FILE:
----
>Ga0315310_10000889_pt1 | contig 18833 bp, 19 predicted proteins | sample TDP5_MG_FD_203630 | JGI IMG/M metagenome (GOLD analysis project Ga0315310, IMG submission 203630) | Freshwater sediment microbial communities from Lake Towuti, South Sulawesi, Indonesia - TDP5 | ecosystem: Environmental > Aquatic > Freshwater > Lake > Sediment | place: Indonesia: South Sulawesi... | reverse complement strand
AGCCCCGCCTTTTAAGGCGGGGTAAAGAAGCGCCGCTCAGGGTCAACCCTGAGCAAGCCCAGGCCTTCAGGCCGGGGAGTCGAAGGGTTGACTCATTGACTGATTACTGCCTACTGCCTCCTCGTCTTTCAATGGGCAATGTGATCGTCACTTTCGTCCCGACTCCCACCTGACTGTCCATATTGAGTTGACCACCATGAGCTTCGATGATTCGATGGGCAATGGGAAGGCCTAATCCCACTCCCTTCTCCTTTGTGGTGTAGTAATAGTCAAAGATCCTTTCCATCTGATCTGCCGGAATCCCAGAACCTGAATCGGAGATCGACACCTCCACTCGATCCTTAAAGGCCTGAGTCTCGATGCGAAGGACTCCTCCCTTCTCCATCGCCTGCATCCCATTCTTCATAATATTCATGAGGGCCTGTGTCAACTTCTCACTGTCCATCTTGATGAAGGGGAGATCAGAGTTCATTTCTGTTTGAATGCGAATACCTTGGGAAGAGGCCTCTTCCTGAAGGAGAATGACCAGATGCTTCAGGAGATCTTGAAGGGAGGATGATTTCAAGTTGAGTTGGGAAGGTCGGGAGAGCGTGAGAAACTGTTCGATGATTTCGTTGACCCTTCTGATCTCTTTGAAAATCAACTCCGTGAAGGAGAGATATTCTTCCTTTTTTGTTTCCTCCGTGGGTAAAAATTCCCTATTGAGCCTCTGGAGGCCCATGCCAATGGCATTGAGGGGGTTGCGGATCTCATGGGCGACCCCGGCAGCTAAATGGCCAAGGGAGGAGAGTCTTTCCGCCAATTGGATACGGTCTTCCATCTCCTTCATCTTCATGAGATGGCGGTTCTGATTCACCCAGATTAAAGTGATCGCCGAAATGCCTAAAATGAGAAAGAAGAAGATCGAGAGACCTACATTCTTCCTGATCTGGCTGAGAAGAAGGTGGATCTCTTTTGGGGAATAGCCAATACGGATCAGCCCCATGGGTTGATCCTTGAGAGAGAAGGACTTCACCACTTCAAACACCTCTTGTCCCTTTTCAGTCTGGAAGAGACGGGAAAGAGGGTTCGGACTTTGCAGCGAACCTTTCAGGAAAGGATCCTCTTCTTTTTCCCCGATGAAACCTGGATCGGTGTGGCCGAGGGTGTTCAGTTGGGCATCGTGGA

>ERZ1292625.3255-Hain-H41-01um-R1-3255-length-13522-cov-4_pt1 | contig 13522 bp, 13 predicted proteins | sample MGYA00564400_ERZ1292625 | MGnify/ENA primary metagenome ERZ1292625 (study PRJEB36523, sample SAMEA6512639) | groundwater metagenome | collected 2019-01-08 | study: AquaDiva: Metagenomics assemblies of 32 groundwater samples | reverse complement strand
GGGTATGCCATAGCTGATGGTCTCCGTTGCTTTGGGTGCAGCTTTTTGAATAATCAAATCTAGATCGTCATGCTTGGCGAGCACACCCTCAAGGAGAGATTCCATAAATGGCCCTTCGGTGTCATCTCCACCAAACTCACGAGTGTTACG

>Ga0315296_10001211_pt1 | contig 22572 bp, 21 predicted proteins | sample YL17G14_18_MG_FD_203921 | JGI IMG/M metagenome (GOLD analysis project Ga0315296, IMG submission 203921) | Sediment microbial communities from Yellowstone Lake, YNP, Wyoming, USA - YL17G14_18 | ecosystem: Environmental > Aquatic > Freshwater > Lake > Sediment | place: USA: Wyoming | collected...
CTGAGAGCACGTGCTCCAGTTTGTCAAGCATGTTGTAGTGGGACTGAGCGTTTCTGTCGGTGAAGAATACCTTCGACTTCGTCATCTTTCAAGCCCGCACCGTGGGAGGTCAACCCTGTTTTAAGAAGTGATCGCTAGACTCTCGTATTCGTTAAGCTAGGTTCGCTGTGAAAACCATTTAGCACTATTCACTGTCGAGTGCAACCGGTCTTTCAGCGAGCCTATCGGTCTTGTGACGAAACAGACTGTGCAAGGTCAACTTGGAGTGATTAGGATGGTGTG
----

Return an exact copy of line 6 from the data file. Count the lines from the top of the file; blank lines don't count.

CTGAGAGCACGTGCTCCAGTTTGTCAAGCATGTTGTAGTGGGACTGAGCGTTTCTGTCGGTGAAGAATACCTTCGACTTCGTCATCTTTCAAGCCCGCACCGTGGGAGGTCAACCCTGTTTTAAGAAGTGATCGCTAGACTCTCGTATTCGTTAAGCTAGGTTCGCTGTGAAAACCATTTAGCACTATTCACTGTCGAGTGCAACCGGTCTTTCAGCGAGCCTATCGGTCTTGTGACGAAACAGACTGTGCAAGGTCAACTTGGAGTGATTAGGATGGTGTG